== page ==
Comparative profiles of BRAF inhibitors: the paradox index as a predictor of clinical toxicity
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Charles H. Adelmann1, Grace Ching1, Lili Du1, Rachael C. Saporito1, Varun Bansal1, Lindy J. Pence1, Roger Liang1, Woojin Lee1, Kenneth Y. Tsai1,2,3
1Department of Translational Molecular Pathology, The University of Texas M.D. Anderson Cancer Center, Houston, TX, 77030, USA
2Department of Dermatology, The University of Texas M.D. Anderson Cancer Center, Houston, TX, 77030, USA
3Graduate School of Biomedical Sciences, The University of Texas M.D. Anderson Cancer Center, Houston, TX, 77030, USA
Kenneth Y. Tsai, email: [email protected]
Keywords: BRAF, squamous cell carcinoma, small molecule inhibitor, paradoxical ERK, melanoma
Received: November 26, 2015 Accepted: March 04, 2016 Published: March 25, 2016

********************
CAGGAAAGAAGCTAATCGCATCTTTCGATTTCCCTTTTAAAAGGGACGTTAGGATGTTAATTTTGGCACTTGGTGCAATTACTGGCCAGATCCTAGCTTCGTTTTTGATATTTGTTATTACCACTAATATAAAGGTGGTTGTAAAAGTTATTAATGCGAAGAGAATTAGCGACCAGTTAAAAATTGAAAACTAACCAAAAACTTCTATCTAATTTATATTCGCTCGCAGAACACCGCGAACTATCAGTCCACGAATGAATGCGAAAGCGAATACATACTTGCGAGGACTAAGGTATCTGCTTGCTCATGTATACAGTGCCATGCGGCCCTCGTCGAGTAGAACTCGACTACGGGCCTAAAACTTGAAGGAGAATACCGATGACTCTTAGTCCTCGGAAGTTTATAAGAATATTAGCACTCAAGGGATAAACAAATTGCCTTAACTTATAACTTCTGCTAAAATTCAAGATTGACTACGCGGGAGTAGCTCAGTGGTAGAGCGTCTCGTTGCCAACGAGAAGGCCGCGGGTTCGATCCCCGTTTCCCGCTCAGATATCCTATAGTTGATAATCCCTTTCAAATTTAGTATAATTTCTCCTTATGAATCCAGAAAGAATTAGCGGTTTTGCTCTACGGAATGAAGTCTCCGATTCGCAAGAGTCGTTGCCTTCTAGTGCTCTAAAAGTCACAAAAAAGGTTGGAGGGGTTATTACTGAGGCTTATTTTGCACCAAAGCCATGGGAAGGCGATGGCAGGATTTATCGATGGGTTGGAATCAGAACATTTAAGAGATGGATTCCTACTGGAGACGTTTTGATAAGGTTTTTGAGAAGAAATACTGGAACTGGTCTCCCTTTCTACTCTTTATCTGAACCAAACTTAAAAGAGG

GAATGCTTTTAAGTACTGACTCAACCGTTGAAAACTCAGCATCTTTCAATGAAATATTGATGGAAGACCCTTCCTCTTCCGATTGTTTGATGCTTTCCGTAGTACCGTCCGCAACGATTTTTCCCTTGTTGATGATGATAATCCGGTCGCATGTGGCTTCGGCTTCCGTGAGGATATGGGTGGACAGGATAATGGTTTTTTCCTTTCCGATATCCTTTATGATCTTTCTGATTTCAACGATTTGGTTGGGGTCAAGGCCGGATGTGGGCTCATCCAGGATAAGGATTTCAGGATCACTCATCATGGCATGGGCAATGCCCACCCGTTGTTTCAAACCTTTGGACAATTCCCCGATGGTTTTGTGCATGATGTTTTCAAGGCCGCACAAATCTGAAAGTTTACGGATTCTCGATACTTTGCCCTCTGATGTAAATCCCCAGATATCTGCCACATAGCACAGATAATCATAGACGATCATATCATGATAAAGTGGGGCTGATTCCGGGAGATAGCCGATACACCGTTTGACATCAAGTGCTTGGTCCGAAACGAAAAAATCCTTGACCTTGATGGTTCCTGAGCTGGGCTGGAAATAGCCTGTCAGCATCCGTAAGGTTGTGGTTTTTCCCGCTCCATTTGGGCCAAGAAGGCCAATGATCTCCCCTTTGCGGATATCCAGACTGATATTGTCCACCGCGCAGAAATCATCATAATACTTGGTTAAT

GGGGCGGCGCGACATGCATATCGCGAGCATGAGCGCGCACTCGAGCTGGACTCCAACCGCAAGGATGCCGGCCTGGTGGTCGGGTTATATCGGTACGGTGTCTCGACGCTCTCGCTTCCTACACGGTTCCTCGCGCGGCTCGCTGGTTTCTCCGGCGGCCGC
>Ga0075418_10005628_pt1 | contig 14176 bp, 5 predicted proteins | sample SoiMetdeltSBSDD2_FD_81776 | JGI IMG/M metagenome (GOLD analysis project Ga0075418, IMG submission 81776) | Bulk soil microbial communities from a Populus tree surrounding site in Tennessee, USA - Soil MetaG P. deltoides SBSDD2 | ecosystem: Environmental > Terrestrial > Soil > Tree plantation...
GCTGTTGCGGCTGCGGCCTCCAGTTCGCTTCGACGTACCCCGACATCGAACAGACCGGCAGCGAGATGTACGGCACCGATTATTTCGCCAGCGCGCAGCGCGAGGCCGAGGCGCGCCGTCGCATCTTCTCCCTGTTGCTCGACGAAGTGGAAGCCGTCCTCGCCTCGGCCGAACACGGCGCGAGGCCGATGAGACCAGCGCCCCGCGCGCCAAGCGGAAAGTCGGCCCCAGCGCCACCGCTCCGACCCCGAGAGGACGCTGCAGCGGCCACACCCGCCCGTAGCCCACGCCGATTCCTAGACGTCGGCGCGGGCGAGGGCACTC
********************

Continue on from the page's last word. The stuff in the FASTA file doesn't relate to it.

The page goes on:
BRAF inhibitor (BRAFi) therapy is associated with the induction of neoplasia, most commonly cutaneous squamous cell carcinoma (cuSCC). This toxicity is explained in part by “paradoxical ERK activation,” or the hyperactivation of ERK signaling by BRAFi in BRAF wild-type cells. However, the rate of cuSCC induction varies widely among BRAFi. To explore this mechanistically, we profiled paradoxical ERK activation by vemurafenib, dabrafenib, encorafenib (LGX818), and PLX8394, demonstrating that vemurafenib induces ERK activation the greatest, while dabrafenib and encorafenib have higher “paradox indices”, defined as the pERK activation EC80 divided by the IC80 against A375, corresponding to wider therapeutic windows for achieving tumor inhibition without paradoxical ERK activation. Our results identify differences in the paradox indices of these compounds as a potential mechanism for the differences in cuSCC induction rates and highlight the utility of using ERK activity as a biomarker for maximizing the clinical utility of BRAFi.
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